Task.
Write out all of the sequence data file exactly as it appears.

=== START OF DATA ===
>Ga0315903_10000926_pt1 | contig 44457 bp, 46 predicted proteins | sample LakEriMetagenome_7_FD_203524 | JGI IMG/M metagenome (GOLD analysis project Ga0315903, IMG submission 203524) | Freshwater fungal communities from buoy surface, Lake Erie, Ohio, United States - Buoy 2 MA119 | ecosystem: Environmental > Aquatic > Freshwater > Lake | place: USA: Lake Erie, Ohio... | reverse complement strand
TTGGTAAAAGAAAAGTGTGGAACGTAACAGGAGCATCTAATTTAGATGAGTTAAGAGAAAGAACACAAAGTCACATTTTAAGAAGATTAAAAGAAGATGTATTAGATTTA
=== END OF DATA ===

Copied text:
>Ga0315903_10000926_pt1 | contig 44457 bp, 46 predicted proteins | sample LakEriMetagenome_7_FD_203524 | JGI IMG/M metagenome (GOLD analysis project Ga0315903, IMG submission 203524) | Freshwater fungal communities from buoy surface, Lake Erie, Ohio, United States - Buoy 2 MA119 | ecosystem: Environmental > Aquatic > Freshwater > Lake | place: USA: Lake Erie, Ohio... | reverse complement strand
TTGGTAAAAGAAAAGTGTGGAACGTAACAGGAGCATCTAATTTAGATGAGTTAAGAGAAAGAACACAAAGTCACATTTTAAGAAGATTAAAAGAAGATGTATTAGATTTA